The International Monetary Fund on Thursday called on Brazil to reinforce its economy as the country grapples with a severe political and economic crisis.
"Clearly, Brazil is facing a difficult situation and the key for Brazil is to strengthen the economic framework," IMF spokesman Bill Murray said at a news conference.
Latin America's biggest economy shrank 3.8 percent in 2015, the largest contraction in 25 years, and is bracing for another year of recession in 2016.
"Brazil should strengthen the macroeconomic framework that has served it well in the past to turn around confidence and boost investment," Murray said told reporters.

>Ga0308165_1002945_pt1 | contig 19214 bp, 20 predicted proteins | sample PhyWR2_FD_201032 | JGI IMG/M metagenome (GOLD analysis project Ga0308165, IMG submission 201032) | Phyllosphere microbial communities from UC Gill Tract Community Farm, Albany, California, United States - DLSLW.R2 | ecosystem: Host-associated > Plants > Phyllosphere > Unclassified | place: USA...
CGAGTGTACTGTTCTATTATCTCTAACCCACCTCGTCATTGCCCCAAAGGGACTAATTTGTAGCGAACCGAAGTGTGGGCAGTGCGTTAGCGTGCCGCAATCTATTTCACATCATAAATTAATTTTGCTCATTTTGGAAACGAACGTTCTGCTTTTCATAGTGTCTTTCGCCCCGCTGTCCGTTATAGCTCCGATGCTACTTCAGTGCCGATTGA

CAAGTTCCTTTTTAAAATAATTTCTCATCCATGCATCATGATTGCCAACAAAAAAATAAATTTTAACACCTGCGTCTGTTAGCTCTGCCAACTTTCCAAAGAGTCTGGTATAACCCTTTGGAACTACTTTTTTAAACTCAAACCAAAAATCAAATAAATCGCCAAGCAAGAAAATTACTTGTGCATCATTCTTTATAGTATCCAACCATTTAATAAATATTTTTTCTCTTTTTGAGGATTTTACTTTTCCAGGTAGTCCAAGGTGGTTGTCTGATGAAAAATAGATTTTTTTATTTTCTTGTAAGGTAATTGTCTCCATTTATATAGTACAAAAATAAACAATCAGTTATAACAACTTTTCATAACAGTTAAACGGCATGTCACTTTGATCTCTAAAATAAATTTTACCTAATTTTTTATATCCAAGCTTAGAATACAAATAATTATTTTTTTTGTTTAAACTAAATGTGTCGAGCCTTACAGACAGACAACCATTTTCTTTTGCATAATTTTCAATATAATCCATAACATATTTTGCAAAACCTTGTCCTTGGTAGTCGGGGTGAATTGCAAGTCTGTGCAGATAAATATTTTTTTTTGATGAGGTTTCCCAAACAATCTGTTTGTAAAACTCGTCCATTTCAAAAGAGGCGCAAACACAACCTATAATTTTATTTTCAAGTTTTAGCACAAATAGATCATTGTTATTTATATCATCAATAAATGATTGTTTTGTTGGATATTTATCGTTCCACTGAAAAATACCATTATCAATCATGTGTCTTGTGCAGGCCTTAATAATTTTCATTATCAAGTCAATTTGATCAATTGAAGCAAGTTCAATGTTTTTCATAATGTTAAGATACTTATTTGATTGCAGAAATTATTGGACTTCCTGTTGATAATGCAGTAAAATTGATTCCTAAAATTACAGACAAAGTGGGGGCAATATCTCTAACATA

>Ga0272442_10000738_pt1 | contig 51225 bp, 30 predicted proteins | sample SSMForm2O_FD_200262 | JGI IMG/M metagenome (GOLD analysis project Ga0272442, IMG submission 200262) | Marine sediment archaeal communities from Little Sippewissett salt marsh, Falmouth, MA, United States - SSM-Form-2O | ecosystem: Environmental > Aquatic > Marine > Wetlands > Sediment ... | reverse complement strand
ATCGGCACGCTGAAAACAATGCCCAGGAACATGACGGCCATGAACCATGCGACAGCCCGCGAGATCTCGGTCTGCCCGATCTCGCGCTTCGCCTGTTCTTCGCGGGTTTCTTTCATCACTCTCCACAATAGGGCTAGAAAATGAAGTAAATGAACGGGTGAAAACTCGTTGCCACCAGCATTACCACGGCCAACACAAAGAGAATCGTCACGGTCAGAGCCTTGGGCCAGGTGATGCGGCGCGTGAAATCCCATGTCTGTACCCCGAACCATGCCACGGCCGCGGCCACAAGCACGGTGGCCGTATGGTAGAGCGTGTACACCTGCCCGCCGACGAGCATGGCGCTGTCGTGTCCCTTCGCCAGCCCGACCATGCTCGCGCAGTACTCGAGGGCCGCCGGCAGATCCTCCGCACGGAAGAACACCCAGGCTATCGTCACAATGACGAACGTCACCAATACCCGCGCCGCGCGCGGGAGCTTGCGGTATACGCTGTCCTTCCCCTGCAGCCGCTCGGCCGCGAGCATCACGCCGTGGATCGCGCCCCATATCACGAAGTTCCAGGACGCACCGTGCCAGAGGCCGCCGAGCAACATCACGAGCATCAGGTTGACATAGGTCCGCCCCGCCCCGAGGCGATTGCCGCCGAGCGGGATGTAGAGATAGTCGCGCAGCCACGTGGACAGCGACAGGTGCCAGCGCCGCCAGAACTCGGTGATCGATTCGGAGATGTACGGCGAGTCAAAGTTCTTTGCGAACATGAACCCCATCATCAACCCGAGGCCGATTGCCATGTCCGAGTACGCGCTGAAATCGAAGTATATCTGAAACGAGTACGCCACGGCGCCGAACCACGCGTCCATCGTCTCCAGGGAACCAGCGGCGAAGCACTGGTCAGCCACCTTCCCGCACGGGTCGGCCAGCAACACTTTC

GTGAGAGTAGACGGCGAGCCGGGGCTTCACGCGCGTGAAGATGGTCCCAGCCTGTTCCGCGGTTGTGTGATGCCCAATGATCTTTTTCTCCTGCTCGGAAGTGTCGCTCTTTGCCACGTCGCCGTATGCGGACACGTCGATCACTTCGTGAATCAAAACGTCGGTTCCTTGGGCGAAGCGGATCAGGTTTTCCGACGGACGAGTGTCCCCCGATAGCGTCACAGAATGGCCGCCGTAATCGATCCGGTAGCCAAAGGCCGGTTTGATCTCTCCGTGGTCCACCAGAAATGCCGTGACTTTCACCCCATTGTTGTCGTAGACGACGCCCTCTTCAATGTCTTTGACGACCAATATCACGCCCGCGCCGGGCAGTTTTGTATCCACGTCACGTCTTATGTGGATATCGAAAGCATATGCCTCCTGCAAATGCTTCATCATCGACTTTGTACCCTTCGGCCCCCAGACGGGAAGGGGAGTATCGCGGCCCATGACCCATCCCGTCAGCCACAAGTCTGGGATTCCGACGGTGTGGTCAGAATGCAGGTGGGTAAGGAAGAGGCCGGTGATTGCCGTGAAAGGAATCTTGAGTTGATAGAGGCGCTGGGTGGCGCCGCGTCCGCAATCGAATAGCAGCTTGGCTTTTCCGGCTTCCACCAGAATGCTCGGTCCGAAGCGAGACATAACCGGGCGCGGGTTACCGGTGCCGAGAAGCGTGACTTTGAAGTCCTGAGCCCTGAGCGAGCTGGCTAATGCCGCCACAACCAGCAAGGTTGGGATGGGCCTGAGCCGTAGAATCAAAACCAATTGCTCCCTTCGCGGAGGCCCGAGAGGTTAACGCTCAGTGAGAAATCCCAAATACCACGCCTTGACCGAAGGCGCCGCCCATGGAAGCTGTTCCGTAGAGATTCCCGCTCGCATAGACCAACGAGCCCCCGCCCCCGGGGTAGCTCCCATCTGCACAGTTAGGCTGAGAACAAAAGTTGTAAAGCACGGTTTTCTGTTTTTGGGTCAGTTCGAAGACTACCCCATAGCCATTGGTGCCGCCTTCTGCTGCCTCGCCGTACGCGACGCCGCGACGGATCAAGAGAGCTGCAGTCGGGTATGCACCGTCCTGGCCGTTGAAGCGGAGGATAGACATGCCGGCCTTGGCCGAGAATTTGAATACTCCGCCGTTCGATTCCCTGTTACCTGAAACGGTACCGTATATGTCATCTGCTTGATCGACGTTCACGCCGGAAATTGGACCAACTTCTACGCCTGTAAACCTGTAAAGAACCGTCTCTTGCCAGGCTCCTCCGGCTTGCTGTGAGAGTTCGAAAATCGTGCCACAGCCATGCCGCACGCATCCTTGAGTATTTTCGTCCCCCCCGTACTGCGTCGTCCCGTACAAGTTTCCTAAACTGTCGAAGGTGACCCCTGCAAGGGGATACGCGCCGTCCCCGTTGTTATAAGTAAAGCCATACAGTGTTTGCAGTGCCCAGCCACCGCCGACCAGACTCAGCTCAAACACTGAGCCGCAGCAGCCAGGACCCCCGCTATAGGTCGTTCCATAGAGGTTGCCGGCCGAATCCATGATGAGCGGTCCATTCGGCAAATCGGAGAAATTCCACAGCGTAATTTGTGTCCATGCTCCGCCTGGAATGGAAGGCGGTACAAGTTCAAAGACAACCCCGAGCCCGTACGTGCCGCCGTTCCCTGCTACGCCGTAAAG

He gave examples of exchange-rate flexibility and "fiscal responsibility".
Brazil, which received IMF financial assistance in the 1990s, has not requested aid from the international lender, he said.
Brazil is facing one of its worst political crises in its history amid growing public anger at President Dilma Rousseff and her administration and an explosive corruption scandal at state oil giant Petrobras.
The IMF is "obviously following developments there closely," Murray said. "But as a matter of policy we don't delve into political developments in our member countries."